Declawing cats: Think Again!

Cats are wonderful companions, but you must learn about their habits and needs and be willing to live with them on their terms
Cats are wonderful companions, but you must learn about their habits and needs and be willing to live with them on their terms | Source

The Straight Dope

A fair warning: this article, unlike many of my others, is not going to be gentle or pull any punches. I'm going to be very blunt, and put the graphic truth forward, because I believe strongly that the word needs to be spread to eliminate this practice forever.

In fact, it has already been banned in several European countries. The USA needs to play catch-up.

Why Do People Want To De-Claw Cats?

There are many reasons people will put forth as an excuse for this barbaric practice. These reasons are stated in some of the following ways (although this is an incomplete list):

  • The cat might scratch me
  • The cat might scratch my child
  • Cats claw things--they might ruin my furniture
  • The cat might ruin my clothes with his claws

Not a single one of these reasons is valid. De-clawing cats is cruel and unnecessary, period. It is inhumane.

Normal hand (or paw, as this graphic is intended to represent)
Normal hand (or paw, as this graphic is intended to represent)
Hand/paw represented as following a declawing surgery; this is not a minor procedure
Hand/paw represented as following a declawing surgery; this is not a minor procedure

Let's Discuss This--In Human Terms

How would you like it if someone shoved you in a cage, took you to a hospital and spoke to the doctor in a language you could not understand? Suppose the next thing you knew, you were being rendered unconscious.

When you awaken, your hands are in bandages and they hurt terribly. When the bandages come off, you discover to your horror, that not only are all of your fingernails gone, but so is the entire first knuckle joint of all your fingers! That is what it really means to declaw a cat. It is no minor procedure, and it is a cruel, inhumane, and barbaric practice.

It can, (and often does) alter the cat's entire personality. They may become very timid and afraid, or overly aggressive. Worse, they may become afraid of you, (and justifiably so!) since you were the one who delivered them to the hands of the doctor who performed the surgery.

There are now vets who will perform an alternate procedure of simply severing the nerves that control the claws, However, the claws will still grow, but the cat will be unable to extend them on his own to exercise his feet. His claws will still have to be manually extended for trimming purposes, so they do not overgrow into his paw pads, causing a new and painful problem.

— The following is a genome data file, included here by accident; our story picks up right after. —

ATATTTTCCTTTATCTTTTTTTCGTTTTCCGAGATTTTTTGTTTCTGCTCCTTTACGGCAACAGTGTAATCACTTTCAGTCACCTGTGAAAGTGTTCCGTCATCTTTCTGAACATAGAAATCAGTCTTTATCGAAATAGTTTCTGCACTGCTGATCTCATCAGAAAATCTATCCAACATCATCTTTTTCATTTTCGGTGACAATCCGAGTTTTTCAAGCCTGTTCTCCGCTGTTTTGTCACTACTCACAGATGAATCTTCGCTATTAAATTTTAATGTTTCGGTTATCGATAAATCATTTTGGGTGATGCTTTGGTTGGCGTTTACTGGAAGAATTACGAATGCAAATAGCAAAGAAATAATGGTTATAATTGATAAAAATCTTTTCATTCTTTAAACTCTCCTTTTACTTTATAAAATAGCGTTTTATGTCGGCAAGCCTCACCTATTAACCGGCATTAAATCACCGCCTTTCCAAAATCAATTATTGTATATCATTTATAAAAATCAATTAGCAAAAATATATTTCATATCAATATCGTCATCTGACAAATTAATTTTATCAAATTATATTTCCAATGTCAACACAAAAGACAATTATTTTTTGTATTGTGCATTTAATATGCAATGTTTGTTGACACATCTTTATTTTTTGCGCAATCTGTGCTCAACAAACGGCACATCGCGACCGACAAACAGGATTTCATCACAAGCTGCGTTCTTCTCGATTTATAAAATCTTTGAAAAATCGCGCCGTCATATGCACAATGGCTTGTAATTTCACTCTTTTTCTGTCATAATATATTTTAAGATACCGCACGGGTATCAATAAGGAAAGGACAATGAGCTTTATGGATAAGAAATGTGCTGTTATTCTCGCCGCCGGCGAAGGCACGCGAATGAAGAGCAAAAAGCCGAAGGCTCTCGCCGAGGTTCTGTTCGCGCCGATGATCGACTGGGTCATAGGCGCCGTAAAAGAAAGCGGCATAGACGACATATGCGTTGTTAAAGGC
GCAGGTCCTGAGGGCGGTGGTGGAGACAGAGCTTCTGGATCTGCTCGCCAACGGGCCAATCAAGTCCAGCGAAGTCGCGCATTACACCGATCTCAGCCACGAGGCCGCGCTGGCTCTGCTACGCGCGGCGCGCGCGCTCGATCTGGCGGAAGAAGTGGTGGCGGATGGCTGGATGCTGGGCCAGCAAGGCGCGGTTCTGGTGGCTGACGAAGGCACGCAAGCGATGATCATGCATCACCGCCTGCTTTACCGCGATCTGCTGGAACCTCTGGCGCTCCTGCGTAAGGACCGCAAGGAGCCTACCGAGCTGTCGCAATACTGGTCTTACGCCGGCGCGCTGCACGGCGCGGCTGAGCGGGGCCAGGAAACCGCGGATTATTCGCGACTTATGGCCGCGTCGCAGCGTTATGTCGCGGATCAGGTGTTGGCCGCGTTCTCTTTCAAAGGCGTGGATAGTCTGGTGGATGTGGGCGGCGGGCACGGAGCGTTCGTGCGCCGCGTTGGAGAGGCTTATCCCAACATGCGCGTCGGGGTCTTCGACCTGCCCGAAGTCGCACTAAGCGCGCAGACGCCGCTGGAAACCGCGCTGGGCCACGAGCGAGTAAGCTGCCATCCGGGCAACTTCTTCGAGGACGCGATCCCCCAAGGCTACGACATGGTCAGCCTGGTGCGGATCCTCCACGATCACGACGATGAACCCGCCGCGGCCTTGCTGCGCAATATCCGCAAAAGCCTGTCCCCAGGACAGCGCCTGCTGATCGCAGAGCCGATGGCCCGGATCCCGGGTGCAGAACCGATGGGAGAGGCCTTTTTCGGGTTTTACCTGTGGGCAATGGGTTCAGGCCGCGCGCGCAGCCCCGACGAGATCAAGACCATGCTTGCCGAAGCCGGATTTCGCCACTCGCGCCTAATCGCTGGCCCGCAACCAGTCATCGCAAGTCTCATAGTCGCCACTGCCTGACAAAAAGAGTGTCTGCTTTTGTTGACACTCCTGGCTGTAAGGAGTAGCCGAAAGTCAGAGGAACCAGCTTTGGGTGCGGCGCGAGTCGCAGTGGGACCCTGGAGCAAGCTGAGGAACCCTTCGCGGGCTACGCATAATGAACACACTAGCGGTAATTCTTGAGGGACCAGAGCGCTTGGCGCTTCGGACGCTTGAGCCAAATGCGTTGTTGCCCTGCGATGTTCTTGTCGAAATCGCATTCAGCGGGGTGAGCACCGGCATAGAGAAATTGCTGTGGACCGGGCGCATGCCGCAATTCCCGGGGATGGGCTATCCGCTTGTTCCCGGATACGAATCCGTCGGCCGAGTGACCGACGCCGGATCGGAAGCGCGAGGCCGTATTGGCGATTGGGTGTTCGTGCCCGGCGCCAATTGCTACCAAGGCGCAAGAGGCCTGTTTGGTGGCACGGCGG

This is truly not a good alternative.

Pulling no Punches:

People who are so worried about their furniture that they would even consider doing this to an innocent, gentle animal are quite simply not suitable candidates to own a pet. Their priorities are in all the wrong places!

It is an inhumane and barbaric practice.

Why Do Cats Claw and Scratch Things?

They need to, quite simply. It is exercise for their feet and legs, and it also deposits their scent onto the clawed surface, (from glands between their paw pads), marking it as their territory. Like it or not, cats are territorial. A group of cats can quite easily learn to live together in the same household, but they will still need to do what cats need to do.

It is essential for their mental health, as discussed above. Even cats who previously have undergone this horrendous surgical alteration will still go through the motions of clawing on things. It is hard-wired in, and you can no more change it than you can turn a tiger into a horse and ride it.

Mistaking Accidental Play Scratches As Being Malicious

Unless the animal is mistreated, it is the rare cat that lashes out and swipes at a person maliciously. If the cat is not being mistreated and this happens, then there is another cause; perhaps kitty is not feeling well, and a visit to the vet is in order to find out if she is in pain somewhere.

Kittens naturally tumble, wrestle and bite each other during play, and yes, they use their claws at times during this play. When you take in a kitten, it is going to need to be trained to play with and claw at appropriate substitutes. Just remember: fingers are not toys, and if you dangle your fingers or wiggle them on the floor to play with kitty and get scratched, you asked for it, so don't blame the cat!

Remember: fingers are not toys!